Google and China

Google’s behaviour in China has always been something of a reputation menace for them. Are they colluding in censorship? How can they square their business objective of organising the world’s information with the censorship requirements of China’s state? They might not need to any more after effectively accusing the Chinese government of sponsoring a sophisticated hack of their systems.

One side is the Chinese government who insist that  “Internet companies and all sorts of websites must recognise their social responsibilities and further strengthen their internet security. They must voluntarily submit to the supervision and guidance of government departments.”  “Must voluntarily submit” is nice totalitarian touch from the government spokesman. On the other side is Google trying to square their “do no evil” with their fraught relationship with China’s government and its censoring approach to internet activities.

Shareholders have already come out in support of Google’s stance, demonstrating that this is likely to be a PR win for the US company. Now Yahoo and Bing will have to consider their own response to the Chinese government. Do they try to exploit the situation commercially at Google’s expense which could be an expensive strategy in the longer reputational terms or do they follow Google’s lead.

For the Chinese government this could not have come at a worse time for their reputation as a place you can do business. As one commentator succinctly put it: “This is a very politically charged environment. Multinationals have been complaining about ‘Buy China’ policies, unfair restrictions and hacking… and this is going to be very damaging if there isn’t a solution. There’s a feeling that China is emboldened and that they don’t need to have the same sort of dialogue. This is the mismatch – people here think no one can do without China, and I think now some companies are thinking no one can deal with China.”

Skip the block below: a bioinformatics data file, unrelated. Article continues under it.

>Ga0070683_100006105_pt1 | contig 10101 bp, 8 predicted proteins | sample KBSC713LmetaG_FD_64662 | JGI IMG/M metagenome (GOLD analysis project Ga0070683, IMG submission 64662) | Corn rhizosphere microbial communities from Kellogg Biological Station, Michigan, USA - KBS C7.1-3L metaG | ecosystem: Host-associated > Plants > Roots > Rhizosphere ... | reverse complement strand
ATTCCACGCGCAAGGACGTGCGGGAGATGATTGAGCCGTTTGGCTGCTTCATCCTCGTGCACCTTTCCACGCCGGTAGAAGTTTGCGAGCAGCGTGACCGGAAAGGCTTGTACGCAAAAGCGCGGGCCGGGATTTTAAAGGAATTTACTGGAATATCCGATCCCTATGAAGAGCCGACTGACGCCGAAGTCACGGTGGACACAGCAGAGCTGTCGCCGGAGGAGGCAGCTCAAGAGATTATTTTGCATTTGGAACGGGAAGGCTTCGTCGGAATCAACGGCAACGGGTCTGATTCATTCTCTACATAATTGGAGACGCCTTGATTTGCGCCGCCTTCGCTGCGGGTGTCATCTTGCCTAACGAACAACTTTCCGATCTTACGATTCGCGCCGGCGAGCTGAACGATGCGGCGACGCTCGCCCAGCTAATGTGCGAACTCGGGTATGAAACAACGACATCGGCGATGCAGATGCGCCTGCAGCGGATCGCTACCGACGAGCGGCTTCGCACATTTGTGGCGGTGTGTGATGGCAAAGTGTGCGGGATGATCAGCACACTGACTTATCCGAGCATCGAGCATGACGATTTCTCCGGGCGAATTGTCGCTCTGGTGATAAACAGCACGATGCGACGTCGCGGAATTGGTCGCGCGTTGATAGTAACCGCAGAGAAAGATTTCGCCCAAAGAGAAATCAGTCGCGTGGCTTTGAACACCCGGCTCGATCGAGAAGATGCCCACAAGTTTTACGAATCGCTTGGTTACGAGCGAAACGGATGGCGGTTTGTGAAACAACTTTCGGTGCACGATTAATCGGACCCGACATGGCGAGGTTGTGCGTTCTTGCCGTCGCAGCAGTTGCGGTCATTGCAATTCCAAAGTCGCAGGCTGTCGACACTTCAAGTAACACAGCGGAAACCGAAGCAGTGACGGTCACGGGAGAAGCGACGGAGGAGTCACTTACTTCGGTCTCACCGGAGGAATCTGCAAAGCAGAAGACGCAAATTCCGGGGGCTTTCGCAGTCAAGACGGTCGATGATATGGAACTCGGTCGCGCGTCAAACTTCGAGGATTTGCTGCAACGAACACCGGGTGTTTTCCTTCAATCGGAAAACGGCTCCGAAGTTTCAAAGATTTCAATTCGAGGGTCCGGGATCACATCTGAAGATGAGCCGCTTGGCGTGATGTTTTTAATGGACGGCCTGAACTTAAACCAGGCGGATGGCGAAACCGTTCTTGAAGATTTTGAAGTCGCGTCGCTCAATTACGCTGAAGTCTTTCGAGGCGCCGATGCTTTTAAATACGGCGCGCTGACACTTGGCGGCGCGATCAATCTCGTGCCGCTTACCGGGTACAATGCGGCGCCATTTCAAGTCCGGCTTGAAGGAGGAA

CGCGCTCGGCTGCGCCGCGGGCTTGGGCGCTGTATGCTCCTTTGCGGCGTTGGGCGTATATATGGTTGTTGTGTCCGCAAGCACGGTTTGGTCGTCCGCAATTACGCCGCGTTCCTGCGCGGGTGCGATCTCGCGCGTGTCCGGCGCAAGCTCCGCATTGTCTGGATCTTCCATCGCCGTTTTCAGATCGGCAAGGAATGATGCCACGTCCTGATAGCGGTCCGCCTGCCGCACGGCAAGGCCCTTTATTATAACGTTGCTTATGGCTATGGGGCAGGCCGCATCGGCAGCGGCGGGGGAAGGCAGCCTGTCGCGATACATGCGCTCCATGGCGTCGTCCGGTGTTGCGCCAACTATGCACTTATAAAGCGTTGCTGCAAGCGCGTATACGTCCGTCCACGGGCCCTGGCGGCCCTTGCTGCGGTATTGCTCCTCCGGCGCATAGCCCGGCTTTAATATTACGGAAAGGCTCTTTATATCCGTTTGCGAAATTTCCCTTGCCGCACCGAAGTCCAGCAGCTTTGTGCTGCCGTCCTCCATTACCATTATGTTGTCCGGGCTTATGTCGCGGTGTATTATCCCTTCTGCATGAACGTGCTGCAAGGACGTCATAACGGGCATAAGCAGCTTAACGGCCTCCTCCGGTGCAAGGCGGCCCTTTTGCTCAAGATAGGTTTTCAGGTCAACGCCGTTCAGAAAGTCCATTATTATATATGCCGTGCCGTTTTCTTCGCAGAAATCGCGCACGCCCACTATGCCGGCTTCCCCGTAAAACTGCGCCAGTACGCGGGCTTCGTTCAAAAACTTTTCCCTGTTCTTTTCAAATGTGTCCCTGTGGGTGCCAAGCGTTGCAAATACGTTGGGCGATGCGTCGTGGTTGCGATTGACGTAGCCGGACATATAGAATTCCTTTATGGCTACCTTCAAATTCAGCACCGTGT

Google has long recognised that government relations is a long term threat to their dominance of their markets. In too many markets they are verging close to monopoly strength. Where the 90s was the decade of Microsoft bashing, it could be the 10s is a decade for Google bashing. Avoiding questionable business practices could be the first part in a more flexible and visible response to working with questionable governments around the world.